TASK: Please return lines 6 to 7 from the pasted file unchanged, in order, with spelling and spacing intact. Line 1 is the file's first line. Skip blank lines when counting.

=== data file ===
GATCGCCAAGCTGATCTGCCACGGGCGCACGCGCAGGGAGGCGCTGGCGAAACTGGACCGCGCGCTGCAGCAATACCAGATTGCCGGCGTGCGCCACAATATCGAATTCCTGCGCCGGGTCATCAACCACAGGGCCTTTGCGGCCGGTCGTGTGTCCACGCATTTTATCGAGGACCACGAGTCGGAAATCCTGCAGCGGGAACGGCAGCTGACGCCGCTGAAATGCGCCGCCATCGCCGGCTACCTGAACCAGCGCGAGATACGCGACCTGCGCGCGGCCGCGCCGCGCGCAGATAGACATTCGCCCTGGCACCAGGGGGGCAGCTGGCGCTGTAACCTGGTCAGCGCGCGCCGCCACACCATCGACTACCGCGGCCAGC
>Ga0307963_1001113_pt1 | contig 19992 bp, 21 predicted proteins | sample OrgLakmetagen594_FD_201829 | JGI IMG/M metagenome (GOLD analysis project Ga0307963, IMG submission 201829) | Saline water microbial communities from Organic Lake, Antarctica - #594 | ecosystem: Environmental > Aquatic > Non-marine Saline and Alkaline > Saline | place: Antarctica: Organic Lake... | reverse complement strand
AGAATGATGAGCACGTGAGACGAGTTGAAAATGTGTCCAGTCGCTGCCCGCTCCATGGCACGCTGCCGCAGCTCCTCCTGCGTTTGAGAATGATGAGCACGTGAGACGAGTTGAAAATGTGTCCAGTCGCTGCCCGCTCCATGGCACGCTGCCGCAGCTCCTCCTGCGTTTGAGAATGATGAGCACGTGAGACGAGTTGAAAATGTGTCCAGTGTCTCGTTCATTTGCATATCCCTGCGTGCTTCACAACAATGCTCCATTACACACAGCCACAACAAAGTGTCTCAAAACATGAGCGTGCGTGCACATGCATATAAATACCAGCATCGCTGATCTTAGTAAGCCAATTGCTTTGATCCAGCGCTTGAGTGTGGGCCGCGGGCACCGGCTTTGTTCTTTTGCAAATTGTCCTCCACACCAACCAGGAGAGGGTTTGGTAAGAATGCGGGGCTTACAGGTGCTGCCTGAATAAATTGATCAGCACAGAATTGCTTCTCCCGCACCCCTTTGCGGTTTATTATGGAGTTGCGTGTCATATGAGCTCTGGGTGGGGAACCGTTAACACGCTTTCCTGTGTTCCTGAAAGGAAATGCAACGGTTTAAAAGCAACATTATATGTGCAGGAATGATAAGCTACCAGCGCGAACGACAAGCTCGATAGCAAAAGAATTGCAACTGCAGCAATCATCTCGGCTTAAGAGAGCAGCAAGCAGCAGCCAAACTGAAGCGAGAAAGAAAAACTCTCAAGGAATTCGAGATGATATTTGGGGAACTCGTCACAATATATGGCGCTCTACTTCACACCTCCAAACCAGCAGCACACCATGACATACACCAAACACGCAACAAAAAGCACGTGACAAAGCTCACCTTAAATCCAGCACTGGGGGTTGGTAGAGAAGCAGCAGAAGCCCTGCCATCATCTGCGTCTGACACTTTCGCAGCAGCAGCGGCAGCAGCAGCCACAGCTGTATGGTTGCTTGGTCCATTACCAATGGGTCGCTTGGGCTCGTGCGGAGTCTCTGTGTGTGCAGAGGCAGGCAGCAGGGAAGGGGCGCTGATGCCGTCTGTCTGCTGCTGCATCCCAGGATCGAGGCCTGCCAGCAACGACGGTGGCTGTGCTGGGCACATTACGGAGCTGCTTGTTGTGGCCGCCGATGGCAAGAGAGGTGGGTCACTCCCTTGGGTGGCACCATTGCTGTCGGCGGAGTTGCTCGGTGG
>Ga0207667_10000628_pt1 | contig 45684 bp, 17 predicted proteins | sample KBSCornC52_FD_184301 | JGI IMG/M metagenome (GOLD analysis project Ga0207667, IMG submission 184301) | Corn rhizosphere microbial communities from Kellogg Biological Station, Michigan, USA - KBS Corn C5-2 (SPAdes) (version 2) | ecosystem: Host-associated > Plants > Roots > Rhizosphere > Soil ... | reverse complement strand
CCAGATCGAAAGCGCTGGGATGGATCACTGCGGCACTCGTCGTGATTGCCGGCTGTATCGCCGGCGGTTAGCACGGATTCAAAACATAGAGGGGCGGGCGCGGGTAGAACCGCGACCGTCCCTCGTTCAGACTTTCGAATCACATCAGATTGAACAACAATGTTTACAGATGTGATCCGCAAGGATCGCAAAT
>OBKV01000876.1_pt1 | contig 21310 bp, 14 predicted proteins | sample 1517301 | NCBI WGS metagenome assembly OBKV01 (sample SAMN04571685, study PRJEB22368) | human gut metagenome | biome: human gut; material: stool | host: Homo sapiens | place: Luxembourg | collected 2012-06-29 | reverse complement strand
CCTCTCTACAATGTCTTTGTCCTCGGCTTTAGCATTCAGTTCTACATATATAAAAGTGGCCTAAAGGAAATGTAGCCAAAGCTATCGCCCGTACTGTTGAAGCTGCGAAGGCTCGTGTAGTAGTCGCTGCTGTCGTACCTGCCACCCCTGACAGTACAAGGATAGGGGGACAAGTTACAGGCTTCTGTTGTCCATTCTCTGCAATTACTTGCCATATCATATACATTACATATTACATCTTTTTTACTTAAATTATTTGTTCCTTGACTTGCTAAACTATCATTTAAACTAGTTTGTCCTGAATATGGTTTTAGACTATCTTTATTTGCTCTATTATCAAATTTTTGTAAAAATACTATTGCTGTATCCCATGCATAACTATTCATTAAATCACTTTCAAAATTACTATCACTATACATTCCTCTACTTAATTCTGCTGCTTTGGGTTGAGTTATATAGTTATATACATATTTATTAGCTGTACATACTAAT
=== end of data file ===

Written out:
>OBKV01000876.1_pt1 | contig 21310 bp, 14 predicted proteins | sample 1517301 | NCBI WGS metagenome assembly OBKV01 (sample SAMN04571685, study PRJEB22368) | human gut metagenome | biome: human gut; material: stool | host: Homo sapiens | place: Luxembourg | collected 2012-06-29 | reverse complement strand
CCTCTCTACAATGTCTTTGTCCTCGGCTTTAGCATTCAGTTCTACATATATAAAAGTGGCCTAAAGGAAATGTAGCCAAAGCTATCGCCCGTACTGTTGAAGCTGCGAAGGCTCGTGTAGTAGTCGCTGCTGTCGTACCTGCCACCCCTGACAGTACAAGGATAGGGGGACAAGTTACAGGCTTCTGTTGTCCATTCTCTGCAATTACTTGCCATATCATATACATTACATATTACATCTTTTTTACTTAAATTATTTGTTCCTTGACTTGCTAAACTATCATTTAAACTAGTTTGTCCTGAATATGGTTTTAGACTATCTTTATTTGCTCTATTATCAAATTTTTGTAAAAATACTATTGCTGTATCCCATGCATAACTATTCATTAAATCACTTTCAAAATTACTATCACTATACATTCCTCTACTTAATTCTGCTGCTTTGGGTTGAGTTATATAGTTATATACATATTTATTAGCTGTACATACTAAT